No one’s looking for us. Emmy’s mom died five weeks ago, so as far as she’s concerned, what the fuck is a parent? I’ve never had a best friend before. All the books say that when your best friend’s mama die, you ain’t got no parents neither.

This series continues to present quotidian glimpses at the relationships between the speaker and her friends Emmy and JB. JB peripherally acts as a kind of surrogate matriarch, a relatively stable blueprint for the burgeoning prospect of womanness and agency. “[W]e assume that her seniority makes her the queen of sexual prowess,” Felix writes in the third of these poems, “and we want nothing more than to baste ourselves in all of her dirt.”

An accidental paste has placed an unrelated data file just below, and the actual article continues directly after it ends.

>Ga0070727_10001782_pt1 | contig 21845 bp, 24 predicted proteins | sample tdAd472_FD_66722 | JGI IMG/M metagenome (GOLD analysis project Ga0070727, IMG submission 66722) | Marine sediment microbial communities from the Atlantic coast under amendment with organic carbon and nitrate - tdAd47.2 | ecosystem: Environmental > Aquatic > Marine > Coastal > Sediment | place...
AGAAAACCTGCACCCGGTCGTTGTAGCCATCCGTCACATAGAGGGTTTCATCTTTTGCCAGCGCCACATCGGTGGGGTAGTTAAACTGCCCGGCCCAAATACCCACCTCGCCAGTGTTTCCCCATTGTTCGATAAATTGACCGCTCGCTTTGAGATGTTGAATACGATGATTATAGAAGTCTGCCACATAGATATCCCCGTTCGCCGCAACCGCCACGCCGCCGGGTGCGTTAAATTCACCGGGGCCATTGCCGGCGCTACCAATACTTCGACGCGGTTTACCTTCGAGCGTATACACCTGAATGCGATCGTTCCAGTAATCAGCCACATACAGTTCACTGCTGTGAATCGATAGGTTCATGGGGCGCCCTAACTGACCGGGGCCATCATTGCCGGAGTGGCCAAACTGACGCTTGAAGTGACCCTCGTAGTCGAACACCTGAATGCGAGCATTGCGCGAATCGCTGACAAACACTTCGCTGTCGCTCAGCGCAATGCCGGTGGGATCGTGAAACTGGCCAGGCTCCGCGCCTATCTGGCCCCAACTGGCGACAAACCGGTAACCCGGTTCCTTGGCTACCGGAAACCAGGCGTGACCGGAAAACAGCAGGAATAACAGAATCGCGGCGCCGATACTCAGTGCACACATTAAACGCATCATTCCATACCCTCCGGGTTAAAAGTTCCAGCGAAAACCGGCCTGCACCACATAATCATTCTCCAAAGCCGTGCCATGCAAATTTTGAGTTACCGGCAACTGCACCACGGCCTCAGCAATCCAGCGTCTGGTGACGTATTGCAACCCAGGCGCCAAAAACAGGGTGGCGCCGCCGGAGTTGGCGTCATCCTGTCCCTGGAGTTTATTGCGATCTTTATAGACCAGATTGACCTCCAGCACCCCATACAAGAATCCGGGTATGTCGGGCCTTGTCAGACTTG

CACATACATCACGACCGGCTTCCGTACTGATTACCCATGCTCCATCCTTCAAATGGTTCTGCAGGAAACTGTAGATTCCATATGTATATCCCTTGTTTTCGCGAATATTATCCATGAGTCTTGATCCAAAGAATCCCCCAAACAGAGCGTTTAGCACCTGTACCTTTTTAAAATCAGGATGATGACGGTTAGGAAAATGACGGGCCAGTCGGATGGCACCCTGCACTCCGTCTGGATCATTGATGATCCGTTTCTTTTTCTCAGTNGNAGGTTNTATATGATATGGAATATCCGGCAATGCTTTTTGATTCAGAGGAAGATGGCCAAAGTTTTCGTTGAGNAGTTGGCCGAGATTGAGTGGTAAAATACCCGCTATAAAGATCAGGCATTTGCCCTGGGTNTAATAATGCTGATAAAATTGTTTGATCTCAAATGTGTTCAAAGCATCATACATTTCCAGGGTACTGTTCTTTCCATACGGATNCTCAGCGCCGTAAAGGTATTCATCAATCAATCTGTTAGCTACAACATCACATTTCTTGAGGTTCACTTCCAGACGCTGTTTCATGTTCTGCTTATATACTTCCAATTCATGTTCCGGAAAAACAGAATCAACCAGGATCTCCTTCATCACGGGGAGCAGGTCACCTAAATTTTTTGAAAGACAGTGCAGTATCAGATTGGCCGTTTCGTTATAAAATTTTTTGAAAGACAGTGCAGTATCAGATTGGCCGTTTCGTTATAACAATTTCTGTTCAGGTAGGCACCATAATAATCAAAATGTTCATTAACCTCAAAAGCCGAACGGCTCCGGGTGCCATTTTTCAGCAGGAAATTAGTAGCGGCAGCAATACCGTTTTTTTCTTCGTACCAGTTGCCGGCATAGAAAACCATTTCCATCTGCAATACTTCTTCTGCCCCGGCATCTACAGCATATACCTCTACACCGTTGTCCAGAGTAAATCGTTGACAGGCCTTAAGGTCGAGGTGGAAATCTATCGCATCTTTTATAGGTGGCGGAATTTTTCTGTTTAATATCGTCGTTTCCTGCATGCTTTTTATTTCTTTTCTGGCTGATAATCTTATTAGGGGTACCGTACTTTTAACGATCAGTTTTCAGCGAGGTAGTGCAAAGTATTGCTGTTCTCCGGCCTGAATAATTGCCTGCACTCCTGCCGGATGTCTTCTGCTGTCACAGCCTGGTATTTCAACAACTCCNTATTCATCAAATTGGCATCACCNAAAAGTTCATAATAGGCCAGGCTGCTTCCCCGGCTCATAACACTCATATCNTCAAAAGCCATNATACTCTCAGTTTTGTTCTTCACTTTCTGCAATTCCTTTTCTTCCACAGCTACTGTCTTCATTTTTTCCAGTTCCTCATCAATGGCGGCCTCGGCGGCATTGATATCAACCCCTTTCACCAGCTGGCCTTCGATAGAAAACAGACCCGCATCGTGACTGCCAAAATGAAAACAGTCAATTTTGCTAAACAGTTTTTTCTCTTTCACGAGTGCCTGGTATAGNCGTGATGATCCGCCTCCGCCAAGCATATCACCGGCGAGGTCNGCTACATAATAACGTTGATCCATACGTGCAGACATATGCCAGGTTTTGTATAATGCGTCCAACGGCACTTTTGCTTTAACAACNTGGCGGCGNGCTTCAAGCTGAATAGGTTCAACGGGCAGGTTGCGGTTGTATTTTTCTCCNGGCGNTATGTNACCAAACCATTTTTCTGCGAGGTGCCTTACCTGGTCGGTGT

“Zimmerman Testimonies,” the collection’s most thorough sequence, chronicles the speaker’s ruminations while witnessing five days of the pivotal Florida v. Zimmerman court proceedings following the murder of Trayvon Martin. Most effective in these poems are Felix’s deft observations of how gaze and spectacle operate in such proceedings, how the business of Black death implicates the poet and reader alike (“it is how we mourn, the spectator / consumed with the positioning of slain skin / wherever I am in the world”), as well as how respectability functions as both an unreliable survival mechanism and a punctuating death of innocence. In “Zimmerman Testimonies: Day 4,” after opening on the witness testimony of Rachel Jeantel, Felix’s speaker recalls an experience in the third grade, of the stakes of being able to code-switch under the presumption of lying.

and I’m thinking about the vertical perk in the eyebrow
I chew a word they don’t expect and how